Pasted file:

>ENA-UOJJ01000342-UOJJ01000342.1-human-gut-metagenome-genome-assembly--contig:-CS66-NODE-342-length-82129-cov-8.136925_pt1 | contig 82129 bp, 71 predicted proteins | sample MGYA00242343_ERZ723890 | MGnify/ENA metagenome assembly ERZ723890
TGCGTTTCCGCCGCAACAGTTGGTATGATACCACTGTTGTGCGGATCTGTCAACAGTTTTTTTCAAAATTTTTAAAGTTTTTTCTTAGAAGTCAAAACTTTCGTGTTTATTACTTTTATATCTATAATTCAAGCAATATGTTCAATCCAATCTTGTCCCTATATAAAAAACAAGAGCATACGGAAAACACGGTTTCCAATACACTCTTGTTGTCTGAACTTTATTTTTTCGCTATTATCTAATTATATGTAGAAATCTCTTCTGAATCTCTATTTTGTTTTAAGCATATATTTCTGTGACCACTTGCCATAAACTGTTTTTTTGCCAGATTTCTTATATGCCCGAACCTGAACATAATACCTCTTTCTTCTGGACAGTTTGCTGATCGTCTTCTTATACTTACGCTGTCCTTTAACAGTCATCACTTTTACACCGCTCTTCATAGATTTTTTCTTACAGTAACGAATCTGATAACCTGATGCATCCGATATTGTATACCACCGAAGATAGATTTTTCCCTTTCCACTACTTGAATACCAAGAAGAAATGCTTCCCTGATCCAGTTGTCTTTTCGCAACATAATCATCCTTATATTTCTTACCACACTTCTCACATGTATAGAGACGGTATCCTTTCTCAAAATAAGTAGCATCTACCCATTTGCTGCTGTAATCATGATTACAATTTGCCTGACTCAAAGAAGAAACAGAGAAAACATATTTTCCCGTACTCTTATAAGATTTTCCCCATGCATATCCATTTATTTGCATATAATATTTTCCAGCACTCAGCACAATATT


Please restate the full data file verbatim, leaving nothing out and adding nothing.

>ENA-UOJJ01000342-UOJJ01000342.1-human-gut-metagenome-genome-assembly--contig:-CS66-NODE-342-length-82129-cov-8.136925_pt1 | contig 82129 bp, 71 predicted proteins | sample MGYA00242343_ERZ723890 | MGnify/ENA metagenome assembly ERZ723890
TGCGTTTCCGCCGCAACAGTTGGTATGATACCACTGTTGTGCGGATCTGTCAACAGTTTTTTTCAAAATTTTTAAAGTTTTTTCTTAGAAGTCAAAACTTTCGTGTTTATTACTTTTATATCTATAATTCAAGCAATATGTTCAATCCAATCTTGTCCCTATATAAAAAACAAGAGCATACGGAAAACACGGTTTCCAATACACTCTTGTTGTCTGAACTTTATTTTTTCGCTATTATCTAATTATATGTAGAAATCTCTTCTGAATCTCTATTTTGTTTTAAGCATATATTTCTGTGACCACTTGCCATAAACTGTTTTTTTGCCAGATTTCTTATATGCCCGAACCTGAACATAATACCTCTTTCTTCTGGACAGTTTGCTGATCGTCTTCTTATACTTACGCTGTCCTTTAACAGTCATCACTTTTACACCGCTCTTCATAGATTTTTTCTTACAGTAACGAATCTGATAACCTGATGCATCCGATATTGTATACCACCGAAGATAGATTTTTCCCTTTCCACTACTTGAATACCAAGAAGAAATGCTTCCCTGATCCAGTTGTCTTTTCGCAACATAATCATCCTTATATTTCTTACCACACTTCTCACATGTATAGAGACGGTATCCTTTCTCAAAATAAGTAGCATCTACCCATTTGCTGCTGTAATCATGATTACAATTTGCCTGACTCAAAGAAGAAACAGAGAAAACATATTTTCCCGTACTCTTATAAGATTTTCCCCATGCATATCCATTTATTTGCATATAATATTTTCCAGCACTCAGCACAATATT